Ancient Aboriginals' use of fire did not cause much erosion of Australian land, according to new research.
Aboriginal populations arrived on the Australian continent around 50,000 years ago. They used fire to improve access through thick vegetation, encourage new growth to attract game for hunting, and cultivate useful food plants. Some scientists have argued that these burning practises rapidly altered the Australian environment and caused erosion.
A team of geologists including a researcher from Imperial College London studied rocks and sediment samples from Australia’s south eastern Tablelands, which borders the Great Dividing Mountain Range in the state of New South Wales. They modelled the effects of Aboriginal burning-practices on the rate of erosion in the landscape, compared to long-term natural erosion rates before they arrived. They used a technique to measure the amount of a rare radioactive isotope Beryllium-10 in the rock samples. Beryllium-10 levels indicate how long sediments and rocks have been left exposed on the Earth’s surface, enabling the researchers to calculate erosion rates and also analyse when burning started to impact the landscape.
The study, published in the journal Geology, shows that in south eastern Australia, the impact of Aboriginal populations on the landscape was much smaller and more recent than previously thought. The team found that the burning practices only became widespread across the Tableland during the late Holocene, around 1,000-3,000 years ago. Their analysis showed that the burning practices were not intense enough, or used for long enough, to change significantly the Tablelands’ long-term rate of erosion, compared with natural erosion over the preceding thousands and millions of years.
Dr Dylan Rood, co-author of the study from the Department of Earth Science and Engineering from Imperial College London, said: “These ancient Aboriginal communities were using fire to manage the land, but they were doing it in a way that didn’t impact on the background natural rates of soil erosion until recently. They had a very light touch to land management that was sustainable for tens of thousands of years. Excitingly, our method is helping us to resolve a heated debate and pinpoint when the use of fire to manage the land became intense enough in the region to change the background rates – only a few 1,000 years ago. We believe this method could be applied to other regions of the world to understand land use practices by ancient humans.”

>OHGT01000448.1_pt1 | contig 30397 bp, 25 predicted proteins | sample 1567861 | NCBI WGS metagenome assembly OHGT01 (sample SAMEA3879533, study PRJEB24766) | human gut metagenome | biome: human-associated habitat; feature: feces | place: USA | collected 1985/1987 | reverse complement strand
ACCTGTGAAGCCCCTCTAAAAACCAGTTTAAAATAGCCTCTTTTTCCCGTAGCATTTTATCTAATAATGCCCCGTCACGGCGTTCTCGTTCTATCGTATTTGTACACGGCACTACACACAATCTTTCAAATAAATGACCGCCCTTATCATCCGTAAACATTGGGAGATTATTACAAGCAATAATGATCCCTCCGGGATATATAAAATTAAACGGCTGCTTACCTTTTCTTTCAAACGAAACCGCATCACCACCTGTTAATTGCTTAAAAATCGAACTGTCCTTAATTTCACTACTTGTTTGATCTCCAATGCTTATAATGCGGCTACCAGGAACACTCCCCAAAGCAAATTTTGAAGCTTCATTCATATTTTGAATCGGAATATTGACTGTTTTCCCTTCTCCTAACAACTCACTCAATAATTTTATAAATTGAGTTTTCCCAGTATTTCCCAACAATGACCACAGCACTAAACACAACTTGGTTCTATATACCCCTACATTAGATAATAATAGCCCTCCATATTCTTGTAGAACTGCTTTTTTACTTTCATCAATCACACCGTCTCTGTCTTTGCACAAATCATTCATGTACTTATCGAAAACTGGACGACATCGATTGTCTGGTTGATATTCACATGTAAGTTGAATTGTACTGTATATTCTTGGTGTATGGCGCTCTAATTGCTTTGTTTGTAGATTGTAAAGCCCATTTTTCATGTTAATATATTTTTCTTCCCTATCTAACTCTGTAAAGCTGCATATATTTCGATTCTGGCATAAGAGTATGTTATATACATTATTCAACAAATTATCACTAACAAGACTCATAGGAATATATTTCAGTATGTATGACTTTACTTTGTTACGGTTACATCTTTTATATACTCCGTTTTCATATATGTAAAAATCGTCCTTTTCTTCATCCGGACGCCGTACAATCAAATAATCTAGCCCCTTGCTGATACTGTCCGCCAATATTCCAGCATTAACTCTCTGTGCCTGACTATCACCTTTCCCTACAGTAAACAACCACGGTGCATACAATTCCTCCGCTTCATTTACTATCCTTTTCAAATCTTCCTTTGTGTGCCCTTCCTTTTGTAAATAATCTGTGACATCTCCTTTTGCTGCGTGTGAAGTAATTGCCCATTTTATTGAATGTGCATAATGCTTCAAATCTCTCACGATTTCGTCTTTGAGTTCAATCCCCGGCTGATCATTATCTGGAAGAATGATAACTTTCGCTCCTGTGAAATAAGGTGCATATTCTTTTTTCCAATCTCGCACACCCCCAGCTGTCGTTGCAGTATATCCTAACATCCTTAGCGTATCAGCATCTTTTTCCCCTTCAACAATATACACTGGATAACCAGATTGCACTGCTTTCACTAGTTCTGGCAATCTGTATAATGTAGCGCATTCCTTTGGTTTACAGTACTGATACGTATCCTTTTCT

Dr Rood carried out the study whilst at the University of Glasgow, working alongside researchers from Macquarie University, the Scottish Universities Environmental Research Centre, the Australian Catholic University and the University of Vermont.
Beryllium-10 occurs when cosmic rays from space hit minerals in sediments and rocks, which splits the oxygen inside to create the radioactive isotopes. The scientists liken this process to a rock getting sunburn, because the longer a rock remains on the surface of Earth, the more exposed it is to cosmic rays, and the more Beryllium-10 is created inside the rock. Measuring the levels of the isotope enabled the researchers to determine how long sediments and rocks had been left exposed on the Earth’s surface, so that they could infer erosion rates.
The researchers then analysed previous radiometric dating and erosion studies of the region over periods of thousands to millions of years. The Beryllium-10 data was then fed into a computer model, enabling the team to calculate erosion rate and timing that best fit the data resulting from varying land use practices carried out by ancient Aboriginal communities over thousands of years, compared to long-term natural erosion rates.
This study builds on the work carried out by Dr Rood. Previously he has used the method to analyse Beryllium-10 in rock samples to determine that European colonisation of North America caused soil erosion to occur a hundred times faster than it would have done naturally. The method has also shown that earthquakes, not an ancient wetter climate as previously thought, is eroding the mountains of Peru.
The team’s work paves the way for more studies to be carried out using this method in the field of geoarchaeology, where geological records are studied to understand in more detail ancient human land clearance activities. They are now aiming to work with teams of archaeologists to determine how early human migrations impacted on other landscapes.
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